Crystallographic Fast Fourier Transform 

"The writing of
such programs is an undertaking
of substantial complexity, which has deterred all but
the bravest.'' Gerard Bricogne, ITC Part B 

Crystallographic FFT 
The solution 

The need to have efficient crystallographic FFT routines is obvious, as it allows computation of Fourier transforms of data with symmetries in asymmetric unit only; saving both CPU time and memory. So far, there has been no general, spacegroup efficient implementation of the FFT. Ideally, such algorithms should operate only on the asymmetric unit and their speed should be similar to P1 FFT transform of the same amount of data. A partial solution has been proposed by Lynn Ten Eyck in 1973, but it only works for a small number of space groups; all FFTs found in crystallographic software are either based on his ideas, or P1 FFTs. Subsequently, the problem has attracted lots of attention and was the subject of more than 20 publications. In particular, a general approach has been proposed by Gerard Bricogne (1996), but without a prescription how to design algorithms for a large number of space groups.  We have developed a new approach to crystallographic Fast Fourier Transform (FFT). It provides recipes for algorithms for all 230 space groups. The presented algorithms allow to reduce both computation time and memory usage by a factor equal to the number of symmetry operators in the crystallographic group. The solution is ultimate: it has reached the theoretical limit of computational complexity and it is highly efficient for current computer architecture. The basic idea of the FFT is to decompose a transform of size N into two transforms of size N/2 (or 3 of size N/3, etc.), and then collect the transform in a single step. For some space groups this procedure is performed recursively.  
Properties of our algorithms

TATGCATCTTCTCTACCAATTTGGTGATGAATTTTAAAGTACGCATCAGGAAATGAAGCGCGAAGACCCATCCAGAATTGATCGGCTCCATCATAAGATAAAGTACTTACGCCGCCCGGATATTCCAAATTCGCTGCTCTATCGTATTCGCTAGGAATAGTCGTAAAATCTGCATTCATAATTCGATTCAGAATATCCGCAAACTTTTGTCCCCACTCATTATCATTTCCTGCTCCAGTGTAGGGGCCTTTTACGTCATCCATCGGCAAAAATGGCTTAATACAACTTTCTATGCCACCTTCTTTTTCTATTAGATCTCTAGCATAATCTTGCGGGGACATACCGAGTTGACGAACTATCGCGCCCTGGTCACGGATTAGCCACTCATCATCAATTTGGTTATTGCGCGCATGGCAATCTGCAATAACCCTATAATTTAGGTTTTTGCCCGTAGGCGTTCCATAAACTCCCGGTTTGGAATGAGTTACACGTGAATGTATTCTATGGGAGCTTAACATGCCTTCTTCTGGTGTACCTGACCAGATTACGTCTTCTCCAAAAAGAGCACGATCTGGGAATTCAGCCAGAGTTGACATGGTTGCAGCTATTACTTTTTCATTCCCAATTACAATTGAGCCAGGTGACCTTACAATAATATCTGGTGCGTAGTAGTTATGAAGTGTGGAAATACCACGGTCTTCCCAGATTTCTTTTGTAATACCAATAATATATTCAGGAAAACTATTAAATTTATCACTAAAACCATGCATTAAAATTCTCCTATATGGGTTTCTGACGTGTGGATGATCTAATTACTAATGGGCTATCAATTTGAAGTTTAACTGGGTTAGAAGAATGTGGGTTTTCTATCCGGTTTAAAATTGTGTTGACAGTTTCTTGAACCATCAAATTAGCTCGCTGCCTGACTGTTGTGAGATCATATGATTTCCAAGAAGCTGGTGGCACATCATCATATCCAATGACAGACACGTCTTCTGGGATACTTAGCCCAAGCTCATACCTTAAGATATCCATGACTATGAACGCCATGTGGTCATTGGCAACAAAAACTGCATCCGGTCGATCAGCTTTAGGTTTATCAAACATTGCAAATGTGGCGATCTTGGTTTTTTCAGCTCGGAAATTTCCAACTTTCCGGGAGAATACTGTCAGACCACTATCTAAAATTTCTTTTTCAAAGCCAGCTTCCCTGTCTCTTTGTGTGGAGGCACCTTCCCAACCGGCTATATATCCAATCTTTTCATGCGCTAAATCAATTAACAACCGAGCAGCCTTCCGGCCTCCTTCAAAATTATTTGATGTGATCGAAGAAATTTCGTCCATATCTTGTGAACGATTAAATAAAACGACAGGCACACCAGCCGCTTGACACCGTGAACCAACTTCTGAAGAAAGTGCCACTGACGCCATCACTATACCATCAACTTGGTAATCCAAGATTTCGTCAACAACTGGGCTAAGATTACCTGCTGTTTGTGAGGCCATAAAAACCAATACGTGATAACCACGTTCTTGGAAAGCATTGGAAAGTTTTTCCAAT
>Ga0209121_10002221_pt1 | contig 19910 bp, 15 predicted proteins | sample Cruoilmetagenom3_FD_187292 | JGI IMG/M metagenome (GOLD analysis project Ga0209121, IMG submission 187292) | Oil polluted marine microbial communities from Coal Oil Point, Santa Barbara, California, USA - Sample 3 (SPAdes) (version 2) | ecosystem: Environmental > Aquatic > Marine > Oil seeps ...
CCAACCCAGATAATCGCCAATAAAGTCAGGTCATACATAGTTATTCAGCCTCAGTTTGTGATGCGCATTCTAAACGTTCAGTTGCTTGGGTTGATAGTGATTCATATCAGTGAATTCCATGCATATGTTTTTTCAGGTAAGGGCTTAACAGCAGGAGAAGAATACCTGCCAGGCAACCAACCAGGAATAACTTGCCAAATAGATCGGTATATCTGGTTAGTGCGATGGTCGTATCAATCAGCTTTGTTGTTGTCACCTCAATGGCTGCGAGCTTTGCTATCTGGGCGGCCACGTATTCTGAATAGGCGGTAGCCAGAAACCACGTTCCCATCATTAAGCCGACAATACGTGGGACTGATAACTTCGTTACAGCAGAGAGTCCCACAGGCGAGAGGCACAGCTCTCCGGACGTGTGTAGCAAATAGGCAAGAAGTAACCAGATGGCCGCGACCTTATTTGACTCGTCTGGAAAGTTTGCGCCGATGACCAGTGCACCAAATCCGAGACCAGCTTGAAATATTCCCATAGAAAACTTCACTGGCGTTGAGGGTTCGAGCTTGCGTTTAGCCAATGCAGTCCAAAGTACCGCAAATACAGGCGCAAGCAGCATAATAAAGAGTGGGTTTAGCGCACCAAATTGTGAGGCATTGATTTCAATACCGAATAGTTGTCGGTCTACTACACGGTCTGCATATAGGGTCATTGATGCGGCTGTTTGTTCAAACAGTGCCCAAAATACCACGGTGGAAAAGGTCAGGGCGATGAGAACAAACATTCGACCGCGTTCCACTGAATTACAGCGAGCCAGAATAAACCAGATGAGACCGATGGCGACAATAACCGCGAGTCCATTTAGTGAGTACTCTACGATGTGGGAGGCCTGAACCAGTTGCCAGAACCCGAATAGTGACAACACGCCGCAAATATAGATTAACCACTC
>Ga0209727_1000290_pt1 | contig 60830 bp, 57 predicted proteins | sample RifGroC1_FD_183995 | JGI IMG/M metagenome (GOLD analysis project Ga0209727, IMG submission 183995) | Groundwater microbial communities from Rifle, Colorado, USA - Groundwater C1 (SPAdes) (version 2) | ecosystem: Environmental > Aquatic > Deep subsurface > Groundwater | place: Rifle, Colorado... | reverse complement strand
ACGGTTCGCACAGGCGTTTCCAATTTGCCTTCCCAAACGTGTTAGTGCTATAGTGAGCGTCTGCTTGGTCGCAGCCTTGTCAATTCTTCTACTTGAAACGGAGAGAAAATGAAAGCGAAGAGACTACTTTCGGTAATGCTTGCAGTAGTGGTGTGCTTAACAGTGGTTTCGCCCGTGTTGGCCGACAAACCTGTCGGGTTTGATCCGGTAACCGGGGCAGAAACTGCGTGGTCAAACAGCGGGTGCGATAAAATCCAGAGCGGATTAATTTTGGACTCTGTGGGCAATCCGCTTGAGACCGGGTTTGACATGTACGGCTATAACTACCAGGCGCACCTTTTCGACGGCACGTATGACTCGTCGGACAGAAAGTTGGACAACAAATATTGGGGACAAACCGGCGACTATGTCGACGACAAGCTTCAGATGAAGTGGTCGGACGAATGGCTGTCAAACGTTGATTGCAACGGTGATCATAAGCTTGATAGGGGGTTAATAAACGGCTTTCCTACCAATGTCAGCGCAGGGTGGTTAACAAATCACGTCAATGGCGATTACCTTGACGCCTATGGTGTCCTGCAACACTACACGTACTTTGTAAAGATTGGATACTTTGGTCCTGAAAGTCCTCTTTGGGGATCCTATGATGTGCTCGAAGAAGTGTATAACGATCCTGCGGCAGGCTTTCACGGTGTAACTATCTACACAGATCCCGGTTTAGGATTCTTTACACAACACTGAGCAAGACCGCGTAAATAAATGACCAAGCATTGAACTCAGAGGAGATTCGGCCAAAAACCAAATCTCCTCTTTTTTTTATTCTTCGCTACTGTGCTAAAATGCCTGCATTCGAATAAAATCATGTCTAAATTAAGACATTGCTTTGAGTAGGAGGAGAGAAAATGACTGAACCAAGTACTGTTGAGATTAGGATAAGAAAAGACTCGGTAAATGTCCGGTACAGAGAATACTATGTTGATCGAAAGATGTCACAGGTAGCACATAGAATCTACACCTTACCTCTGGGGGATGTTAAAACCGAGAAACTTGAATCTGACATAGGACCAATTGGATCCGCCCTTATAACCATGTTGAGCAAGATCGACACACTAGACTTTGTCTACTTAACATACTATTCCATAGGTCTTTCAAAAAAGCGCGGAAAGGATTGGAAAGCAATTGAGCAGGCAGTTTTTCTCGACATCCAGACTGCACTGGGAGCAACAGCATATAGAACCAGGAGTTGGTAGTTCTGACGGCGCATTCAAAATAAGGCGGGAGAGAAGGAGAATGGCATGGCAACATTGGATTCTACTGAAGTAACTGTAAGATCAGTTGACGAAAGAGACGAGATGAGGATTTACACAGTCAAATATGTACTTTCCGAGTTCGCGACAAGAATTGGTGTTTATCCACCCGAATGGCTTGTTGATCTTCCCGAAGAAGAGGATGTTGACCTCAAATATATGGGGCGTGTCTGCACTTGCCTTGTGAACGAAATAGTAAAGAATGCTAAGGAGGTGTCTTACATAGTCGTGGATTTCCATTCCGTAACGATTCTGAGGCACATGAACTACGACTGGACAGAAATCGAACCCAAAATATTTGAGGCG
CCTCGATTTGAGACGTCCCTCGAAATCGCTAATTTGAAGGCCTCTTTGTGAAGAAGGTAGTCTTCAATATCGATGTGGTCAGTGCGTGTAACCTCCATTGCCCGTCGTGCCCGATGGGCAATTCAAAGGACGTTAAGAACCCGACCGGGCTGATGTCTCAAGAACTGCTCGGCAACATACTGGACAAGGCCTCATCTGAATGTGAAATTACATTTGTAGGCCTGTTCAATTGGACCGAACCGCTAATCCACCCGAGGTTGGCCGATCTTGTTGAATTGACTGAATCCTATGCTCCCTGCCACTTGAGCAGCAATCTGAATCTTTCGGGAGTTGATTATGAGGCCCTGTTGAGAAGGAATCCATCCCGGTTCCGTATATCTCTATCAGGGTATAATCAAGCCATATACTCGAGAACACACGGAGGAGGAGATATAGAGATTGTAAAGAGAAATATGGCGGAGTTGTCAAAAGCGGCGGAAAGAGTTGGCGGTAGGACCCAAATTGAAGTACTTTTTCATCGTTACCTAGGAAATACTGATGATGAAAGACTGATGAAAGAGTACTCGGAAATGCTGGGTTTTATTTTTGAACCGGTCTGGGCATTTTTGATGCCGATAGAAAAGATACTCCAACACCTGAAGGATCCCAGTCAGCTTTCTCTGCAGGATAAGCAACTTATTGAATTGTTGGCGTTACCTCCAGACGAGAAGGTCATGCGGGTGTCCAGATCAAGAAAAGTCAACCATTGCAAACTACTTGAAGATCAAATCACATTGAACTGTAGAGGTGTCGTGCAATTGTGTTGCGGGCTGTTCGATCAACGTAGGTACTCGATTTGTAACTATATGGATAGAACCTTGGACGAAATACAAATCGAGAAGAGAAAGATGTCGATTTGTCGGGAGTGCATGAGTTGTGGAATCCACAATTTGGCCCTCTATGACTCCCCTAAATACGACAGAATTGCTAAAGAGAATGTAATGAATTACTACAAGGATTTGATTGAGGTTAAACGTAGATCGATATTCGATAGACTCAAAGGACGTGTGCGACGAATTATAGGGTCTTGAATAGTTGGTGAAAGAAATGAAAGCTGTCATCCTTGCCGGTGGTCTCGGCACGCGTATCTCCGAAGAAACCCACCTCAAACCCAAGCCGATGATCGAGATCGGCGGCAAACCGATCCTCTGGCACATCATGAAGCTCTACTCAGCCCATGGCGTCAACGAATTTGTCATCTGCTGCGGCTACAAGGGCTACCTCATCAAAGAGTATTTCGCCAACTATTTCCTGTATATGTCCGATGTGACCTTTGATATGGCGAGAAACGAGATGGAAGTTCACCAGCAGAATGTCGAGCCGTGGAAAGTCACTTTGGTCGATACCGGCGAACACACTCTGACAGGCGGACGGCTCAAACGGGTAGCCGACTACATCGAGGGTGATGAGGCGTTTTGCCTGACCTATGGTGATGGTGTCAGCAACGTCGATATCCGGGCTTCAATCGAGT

CPU: The collection step is a O(N) calculation, hence the total number of floating point operations is only slightly larger than the number of operations needed to compute FFT of the asymmetric unit. Memory use: The algorithms operate
only on data from the asymmetric unit, so the do not use any
memory for storing redundant data. 
Memory access: Despite their complexity,
our algorithms result in regular memory access patterns, which helps
optimize the use of processor cache. 

Onestep symmetry decomposition  
In our approach we combine successfully
the FFTinduced decomposition with the crystallographic symmetry.
From this condition, it follows that the computational grid cannot contain points on symmetry elements, e.g. rotational axes or mirror planes. It is possible to find such a computational grid and an asymmetric unit satisfying the above conditions, for 113 crystallographic groups (see Tables below). Such grids are typically noncontiguous, but that allows them to be evenly spaced, and as such valid FFT grids. By definition, any subset of the unit cell is an asymmetric unit if its elements and their images transformed by the group`s symmetry operators fill up the entire unit cell. Consequently, there are many possible choices of an asymmetric unit for each space group. Our choice is a nonstandard one, but the data can be transformed from one asymmetric unit into another by a single permutation, which is much faster than the FFT. 
Computation of the crystallographic FFT is very similar to the usual FFT. The first step is to calculate Y, a normal, P1 FFT on one of the subgrids. One is enough, because all others are related to it by symmetry operators. The formula for recovery of the final Fourier transform F resembles the "collection'' step in standard FFT. The only difference is that, instead of mixing data from points on different grids one uses data from one grid, taking into account the action of symmetry operators involved. For more info go to: 

Shifting the computational grid 

To the right: examples of shifting the computational grid with respect to the origin. These shifts are expressed in 12th's of grid lenght, so displacement by 1/2 is denoted by a '6'. For clarity, this and other graphics are presented in 2D. The FFT computational grid cannot contain points on symmetry elements, e.g. rotational axes or mirror planes. In many cases this requires shifting the grid. 

Decimation 

To the right: a prototype for a reciprocal space asymmetric unit (filled circles in right panel). Asymmetric units are noncontiguous in the real space and contiguous in the reciprocal space.